Press Release: April 4, 2016 DC Consortium Releases Findings



Washington, D.C. (April 4, 2016) – The D.C. Consortium of Legal Services Providers today released a comprehensive report on the myriad needs of and challenges facing low-income D.C. residents. The report, the culmination of a nearly three-and-a-half year “Community Listening Project,” contains a wealth of findings that should impact how legal and social services providers—and the community as a whole—understand and respond to the experiences of people living in poverty.

“This is an unprecedented undertaking to learn directly from low-income D.C. residents about the many difficulties they face and the barriers that prevent them from overcoming poverty,” said Faith Mullen, one of the report’s principle researchers and a clinical law professor at The Catholic University of America, Columbus School of Law. “The report’s findings are illuminating even for those of us who have worked for many years to serve low-income communities in the District.”

The report is based on focus group and survey responses collected from over 700 low-income D.C. residents, defined for the purposes of this Project as individuals whose household incomes are at or below 200% of the federal poverty guideline. People living in and affected by poverty were involved throughout the entire process of developing and conducting the detailed surveys and in-depth focus groups, ensuring that the findings related as closely as possible to the needs, problems, and experiences of low-income people in the District.

Key findings of the Community Listening Project include:

  • Housing concerns were the most prevalent issue among survey participants, with almost two thirds of respondents saying that loss of housing and fear of homelessness was a constant concern.
  • Low-income people in D.C. face significant barriers to decent paying employment, with almost half of the respondents experiencing employment problems, most significantly the inability to find work.
  • The notion that unemployed people living in poverty are not trying to find work is false: Very few survey participants (5.8%) who were unemployed, including those considered long-term unemployed, had stopped looking for work.
  • Full-time employment did not mean avoiding financial hardship. Almost half of those surveyed who reported they were working full time also experienced trouble paying their bills, and a similar number reported at least occasional uncertainty about having enough food.
  • More than half the survey participants receive at least one public benefit.
  • Crime is a serious problem. Three out of ten survey participants had been the victim of a crime in the past two years, and one in six had experienced gun violence.

Focus group and survey participants also identified strengths in their community, which included a sense of people looking out for each other, enthusiasm for services such as public libraries and the D.C. Summer Youth Employment Program, and involvement in organized groups like tenant associations and labor organizations. They also reported relying on churches and other faith communities for support. Another strength was a sense of solidarity with their community and others in their situation, especially in immigrant communities.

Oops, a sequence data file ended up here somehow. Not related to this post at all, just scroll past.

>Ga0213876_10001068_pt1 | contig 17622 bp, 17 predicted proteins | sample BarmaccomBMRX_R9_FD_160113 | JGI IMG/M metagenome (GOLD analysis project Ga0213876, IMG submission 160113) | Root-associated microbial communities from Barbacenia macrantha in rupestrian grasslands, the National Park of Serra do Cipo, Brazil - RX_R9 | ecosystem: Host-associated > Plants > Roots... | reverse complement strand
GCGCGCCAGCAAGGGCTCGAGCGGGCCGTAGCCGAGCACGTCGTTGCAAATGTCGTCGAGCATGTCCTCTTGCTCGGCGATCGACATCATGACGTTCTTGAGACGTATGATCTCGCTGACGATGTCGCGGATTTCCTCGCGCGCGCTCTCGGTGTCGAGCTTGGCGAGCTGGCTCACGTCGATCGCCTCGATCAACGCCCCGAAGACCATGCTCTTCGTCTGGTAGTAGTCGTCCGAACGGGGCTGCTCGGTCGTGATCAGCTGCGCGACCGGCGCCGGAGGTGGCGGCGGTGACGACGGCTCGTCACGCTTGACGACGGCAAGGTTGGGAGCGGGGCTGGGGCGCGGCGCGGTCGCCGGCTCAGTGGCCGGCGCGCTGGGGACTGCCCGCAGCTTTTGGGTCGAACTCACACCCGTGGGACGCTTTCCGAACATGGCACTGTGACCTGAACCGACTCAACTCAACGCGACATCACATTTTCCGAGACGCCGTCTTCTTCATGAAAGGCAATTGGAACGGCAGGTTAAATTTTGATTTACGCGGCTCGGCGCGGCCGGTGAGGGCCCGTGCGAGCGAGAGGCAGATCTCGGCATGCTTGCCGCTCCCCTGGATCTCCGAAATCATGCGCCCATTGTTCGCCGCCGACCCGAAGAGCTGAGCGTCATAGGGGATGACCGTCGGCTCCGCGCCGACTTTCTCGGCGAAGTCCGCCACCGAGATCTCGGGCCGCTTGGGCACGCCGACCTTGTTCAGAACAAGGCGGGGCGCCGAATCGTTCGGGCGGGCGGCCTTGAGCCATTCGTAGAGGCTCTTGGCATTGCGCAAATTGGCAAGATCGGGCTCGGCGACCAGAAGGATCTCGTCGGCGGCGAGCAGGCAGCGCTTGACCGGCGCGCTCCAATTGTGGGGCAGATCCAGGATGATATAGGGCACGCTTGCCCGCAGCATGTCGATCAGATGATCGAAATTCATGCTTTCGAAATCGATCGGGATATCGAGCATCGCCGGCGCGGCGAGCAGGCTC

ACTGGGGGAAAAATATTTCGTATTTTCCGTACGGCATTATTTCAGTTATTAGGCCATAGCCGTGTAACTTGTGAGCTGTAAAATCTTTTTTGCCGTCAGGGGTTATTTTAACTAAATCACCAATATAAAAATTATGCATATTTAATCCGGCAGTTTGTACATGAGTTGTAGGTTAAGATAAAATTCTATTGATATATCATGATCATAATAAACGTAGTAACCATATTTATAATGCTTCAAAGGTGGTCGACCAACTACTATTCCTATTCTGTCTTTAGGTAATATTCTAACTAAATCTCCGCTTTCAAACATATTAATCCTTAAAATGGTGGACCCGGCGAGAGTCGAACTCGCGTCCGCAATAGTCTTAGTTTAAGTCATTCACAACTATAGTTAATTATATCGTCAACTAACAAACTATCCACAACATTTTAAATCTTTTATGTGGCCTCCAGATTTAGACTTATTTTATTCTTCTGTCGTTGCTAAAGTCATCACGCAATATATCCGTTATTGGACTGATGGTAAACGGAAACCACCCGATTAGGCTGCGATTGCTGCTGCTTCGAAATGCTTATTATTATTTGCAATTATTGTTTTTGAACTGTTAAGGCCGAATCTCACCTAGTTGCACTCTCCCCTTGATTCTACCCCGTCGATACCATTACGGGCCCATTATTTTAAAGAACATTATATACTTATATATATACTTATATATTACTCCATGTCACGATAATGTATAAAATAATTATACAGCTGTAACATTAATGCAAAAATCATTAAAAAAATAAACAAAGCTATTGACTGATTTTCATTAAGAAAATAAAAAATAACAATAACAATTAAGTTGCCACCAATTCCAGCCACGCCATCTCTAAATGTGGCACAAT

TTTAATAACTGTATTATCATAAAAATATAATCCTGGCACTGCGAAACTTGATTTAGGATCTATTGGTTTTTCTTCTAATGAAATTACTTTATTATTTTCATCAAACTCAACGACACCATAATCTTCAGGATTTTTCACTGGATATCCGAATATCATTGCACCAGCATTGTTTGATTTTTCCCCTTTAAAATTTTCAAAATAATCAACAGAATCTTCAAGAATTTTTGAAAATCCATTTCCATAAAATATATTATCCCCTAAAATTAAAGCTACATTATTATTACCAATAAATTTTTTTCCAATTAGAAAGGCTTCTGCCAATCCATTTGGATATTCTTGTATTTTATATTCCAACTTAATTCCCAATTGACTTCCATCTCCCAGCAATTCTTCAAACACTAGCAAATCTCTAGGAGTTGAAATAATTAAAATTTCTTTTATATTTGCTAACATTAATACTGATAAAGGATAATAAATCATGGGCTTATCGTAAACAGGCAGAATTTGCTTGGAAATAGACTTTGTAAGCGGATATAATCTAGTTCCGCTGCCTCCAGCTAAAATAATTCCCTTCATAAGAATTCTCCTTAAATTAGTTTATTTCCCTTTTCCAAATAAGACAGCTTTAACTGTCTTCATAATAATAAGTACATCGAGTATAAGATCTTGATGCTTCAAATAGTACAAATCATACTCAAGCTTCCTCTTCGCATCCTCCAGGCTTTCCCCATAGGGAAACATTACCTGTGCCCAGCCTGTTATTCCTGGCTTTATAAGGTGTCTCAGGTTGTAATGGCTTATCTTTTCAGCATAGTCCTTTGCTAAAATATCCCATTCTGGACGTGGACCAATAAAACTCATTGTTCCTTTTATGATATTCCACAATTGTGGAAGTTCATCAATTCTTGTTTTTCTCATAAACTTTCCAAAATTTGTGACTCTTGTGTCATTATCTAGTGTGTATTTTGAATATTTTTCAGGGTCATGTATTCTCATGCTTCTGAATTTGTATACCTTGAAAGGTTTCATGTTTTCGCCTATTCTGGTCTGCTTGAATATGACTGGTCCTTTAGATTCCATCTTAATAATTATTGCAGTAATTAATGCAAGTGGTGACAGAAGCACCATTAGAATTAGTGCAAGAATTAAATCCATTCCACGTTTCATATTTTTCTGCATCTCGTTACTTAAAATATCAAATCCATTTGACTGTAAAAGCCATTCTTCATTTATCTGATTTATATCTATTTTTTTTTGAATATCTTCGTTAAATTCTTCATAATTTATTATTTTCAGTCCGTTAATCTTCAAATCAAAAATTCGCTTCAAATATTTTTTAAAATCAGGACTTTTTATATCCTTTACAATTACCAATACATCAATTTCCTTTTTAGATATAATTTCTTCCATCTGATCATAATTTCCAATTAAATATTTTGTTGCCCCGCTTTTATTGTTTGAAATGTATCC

With regard to access to justice and civil legal services, only 11% of survey participants reported trying to find legal help in the last two years, and 80% agreed with the view that lawyers are not affordable for low-income people. Those who were able to find legal help, however, largely reported positive experiences, with over three quarters saying that their lawyer was successful in helping them understand or resolve their legal problem.

“While we are still trying to figure out as a legal services community how we can improve our ability to serve our clients and prospective clients, what we do know from this report is that the free legal services available to people living in poverty remain too scarce and inaccessible and unknown to those who most could benefit from them,” said Hannah Lieberman, Executive
Director of the Neighborhood Legal Services Program.

“The Community Listening Project provides great insight into the needs of our low-income
neighbors, from their perspectives and in their voices,” said Patty Mullahy Fugere, Executive Director of the Washington Legal Clinic for the Homeless. “As the D.C. Council this week begins its consideration of the FY 17 budget, we hope it will turn to this report as an important tool in its decision-making about budget priorities.”

A community release event will take place on April 14, 2016 at 10:30AM in Freedom Plaza. It will feature a poetry slam and stories relating the experiences of individuals to the themes in the report. All are welcome to attend and participate.

The D.C. Consortium of Legal Services Providers is a coalition of 30 organizations that provide direct civil legal services to low-income D.C. residents. The Consortium’s mission is to coordinate the delivery, expand the availability, and improve the quality of legal services for poor and disadvantaged people and groups of people in the District of Columbia.

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